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Baldwin, M. W. (ed.) / The first hundred years

IX: The First Crusade: Constantinople to Antioch,   pp. 280-[307] PDF (10.5 MB)

Page 283

 Their success roused the jealousy of the Germans, who set out in. force
a few days later under Reginald, and marched past Nicaea, pillaging as they
Went but sparing Christian lives, till they came to a castle called Xerigordon.2
They surprised it and finding it well stocked with provisions decided to
hold it as a center from which to raid the countryside. On hearing the news
Kilij Arslan sent out a strong expedition from Nicaea which arrived before
the castle on September 29 and invested it. After the summer the castle cisterns
were dry, and the only well was outside the walls. The besieged Germans were
soon desperate from thirst. After eight days of misery Reginald surrendered
on receiving a promise that his and his friends' lives would be spared if
they renounced their faith. All those that remained true to Christianity
Were slaughtered. Reginald and his fellow apostates were sent into captivity
in the east. 
 The first news to reach Civetot from Xerigordon told of its capture by the
Germans; and it was followed by a rumor, sedu lously put around by two Turkish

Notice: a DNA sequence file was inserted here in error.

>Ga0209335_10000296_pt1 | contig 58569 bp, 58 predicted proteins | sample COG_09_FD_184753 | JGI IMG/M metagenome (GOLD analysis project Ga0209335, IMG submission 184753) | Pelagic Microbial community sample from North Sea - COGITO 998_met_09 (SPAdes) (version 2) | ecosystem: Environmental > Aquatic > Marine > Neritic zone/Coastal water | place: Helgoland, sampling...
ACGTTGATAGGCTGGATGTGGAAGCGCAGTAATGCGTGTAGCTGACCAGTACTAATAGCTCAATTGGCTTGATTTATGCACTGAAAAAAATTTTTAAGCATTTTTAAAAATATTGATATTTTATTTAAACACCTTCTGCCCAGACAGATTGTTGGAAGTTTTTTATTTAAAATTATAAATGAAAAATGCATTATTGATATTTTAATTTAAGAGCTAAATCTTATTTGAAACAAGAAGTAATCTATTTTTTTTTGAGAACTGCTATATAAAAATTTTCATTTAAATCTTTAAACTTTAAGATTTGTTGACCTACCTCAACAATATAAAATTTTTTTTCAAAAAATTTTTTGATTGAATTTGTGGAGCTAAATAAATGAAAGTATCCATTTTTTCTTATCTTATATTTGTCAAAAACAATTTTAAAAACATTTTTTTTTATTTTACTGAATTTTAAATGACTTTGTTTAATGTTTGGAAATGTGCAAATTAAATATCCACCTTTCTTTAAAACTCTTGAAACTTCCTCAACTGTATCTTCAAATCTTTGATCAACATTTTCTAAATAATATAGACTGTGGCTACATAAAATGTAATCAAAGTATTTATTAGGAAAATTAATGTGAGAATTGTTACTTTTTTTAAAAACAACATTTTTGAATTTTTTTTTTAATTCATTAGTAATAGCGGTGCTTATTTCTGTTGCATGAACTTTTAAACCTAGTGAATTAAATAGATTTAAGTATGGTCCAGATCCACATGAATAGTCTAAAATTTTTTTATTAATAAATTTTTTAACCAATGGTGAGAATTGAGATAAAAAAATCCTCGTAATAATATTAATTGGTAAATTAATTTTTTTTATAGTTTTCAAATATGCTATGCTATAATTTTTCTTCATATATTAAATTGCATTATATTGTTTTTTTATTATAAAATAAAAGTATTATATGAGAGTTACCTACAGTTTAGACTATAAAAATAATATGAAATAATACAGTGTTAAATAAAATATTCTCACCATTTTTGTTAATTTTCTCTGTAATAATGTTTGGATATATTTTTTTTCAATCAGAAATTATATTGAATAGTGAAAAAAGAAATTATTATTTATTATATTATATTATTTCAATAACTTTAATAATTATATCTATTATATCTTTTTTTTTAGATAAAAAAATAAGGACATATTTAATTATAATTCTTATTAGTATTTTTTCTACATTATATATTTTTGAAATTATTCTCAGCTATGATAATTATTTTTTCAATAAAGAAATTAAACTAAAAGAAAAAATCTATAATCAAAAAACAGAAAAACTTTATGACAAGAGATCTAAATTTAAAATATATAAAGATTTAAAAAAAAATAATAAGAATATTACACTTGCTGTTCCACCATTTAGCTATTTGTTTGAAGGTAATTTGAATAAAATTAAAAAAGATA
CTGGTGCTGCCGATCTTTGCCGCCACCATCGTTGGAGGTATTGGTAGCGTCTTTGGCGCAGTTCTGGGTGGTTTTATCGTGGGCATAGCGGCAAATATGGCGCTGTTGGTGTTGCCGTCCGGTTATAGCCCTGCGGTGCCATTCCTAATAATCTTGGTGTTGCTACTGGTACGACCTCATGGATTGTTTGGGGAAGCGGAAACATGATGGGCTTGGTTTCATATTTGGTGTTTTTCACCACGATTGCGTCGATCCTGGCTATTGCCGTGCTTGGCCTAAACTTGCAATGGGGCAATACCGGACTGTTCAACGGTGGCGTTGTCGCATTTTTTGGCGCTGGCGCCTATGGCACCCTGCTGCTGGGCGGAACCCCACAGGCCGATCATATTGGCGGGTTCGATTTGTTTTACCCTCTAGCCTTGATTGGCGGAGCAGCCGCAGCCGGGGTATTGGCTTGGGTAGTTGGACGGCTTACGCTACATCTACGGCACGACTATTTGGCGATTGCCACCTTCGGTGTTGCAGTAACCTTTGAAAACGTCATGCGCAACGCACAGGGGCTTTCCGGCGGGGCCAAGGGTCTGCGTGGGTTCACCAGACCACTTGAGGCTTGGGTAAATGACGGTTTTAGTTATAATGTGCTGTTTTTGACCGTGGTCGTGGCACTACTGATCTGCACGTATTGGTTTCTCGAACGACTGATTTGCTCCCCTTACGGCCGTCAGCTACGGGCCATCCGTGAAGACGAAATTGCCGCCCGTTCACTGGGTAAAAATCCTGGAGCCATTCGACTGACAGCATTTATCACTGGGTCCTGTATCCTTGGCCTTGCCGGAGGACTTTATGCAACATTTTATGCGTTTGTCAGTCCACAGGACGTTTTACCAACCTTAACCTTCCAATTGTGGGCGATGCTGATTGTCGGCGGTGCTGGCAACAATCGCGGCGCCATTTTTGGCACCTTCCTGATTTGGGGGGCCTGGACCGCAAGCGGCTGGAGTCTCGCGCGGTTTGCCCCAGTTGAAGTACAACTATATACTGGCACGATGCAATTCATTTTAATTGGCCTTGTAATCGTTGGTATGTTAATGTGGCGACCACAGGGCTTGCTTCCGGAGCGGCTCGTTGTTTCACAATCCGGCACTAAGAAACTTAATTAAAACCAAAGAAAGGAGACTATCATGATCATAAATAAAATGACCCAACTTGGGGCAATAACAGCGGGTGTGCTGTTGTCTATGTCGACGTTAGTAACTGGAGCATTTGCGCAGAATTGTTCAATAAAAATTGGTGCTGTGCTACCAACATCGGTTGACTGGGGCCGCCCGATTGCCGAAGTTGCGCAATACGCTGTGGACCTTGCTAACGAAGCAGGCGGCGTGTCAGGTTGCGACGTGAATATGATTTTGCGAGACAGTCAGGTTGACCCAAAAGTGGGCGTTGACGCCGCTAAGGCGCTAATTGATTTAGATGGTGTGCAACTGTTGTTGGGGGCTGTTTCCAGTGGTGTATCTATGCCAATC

spies, that Nicaea too had been taken. The Turks hoped thus to lure the eager
crusaders out into ambushes that they had prepared. The trick would have
succeeded had not a messenger arrived to tell the true story of Reginald's
fate and to warn that the Turks were massing. The excitement in the camp
turned into panic. Peter the Hermit set sail at once for Con stantinople
to beg for additional help from the emperor. Without his restraining influence
the crusaders decided to attack the Turks at once. Walter Sans-Avoir persuaded
them to await Peter's return; but when Peter delayed at Constantinople, Walter
and his friends were overruled by Geoffrey Burel, who shared the general
impatience. It was arranged that, the whole armed force of the expedition
should march out at dawn on October 21. 
 Some three miles out of Civetot the road to Nicaea passed through a narrow
wooded valley, by a village called Dracon. There the Turks lay in ambush.
As the horsemen in the van en tered the valley they fell on them and drove
them back on to the infantry behind. In a few minutes the whole Christian
army was fleeing in disorder back to the camp, with the Turks on their heels.
There followed a general massacre. Hardly a Christian, soldier or civilian,
survived, except for a few boys and girls whose appearance pleased the Turks,
and a few soldiers who with Geof 
 2 Xerigordon has not been identified. Albert of Aix, I, 17 (RHC, 0cc., IV,
285), places it at three miles from Nicaea; the Gesta, I, z (ed. Bréhier,
p. 6), at four days' journey beyond Nicaea. Anna Comnena, X, vi, 2 (ed. Leib,
II, 210), gives no geographical particulars. 

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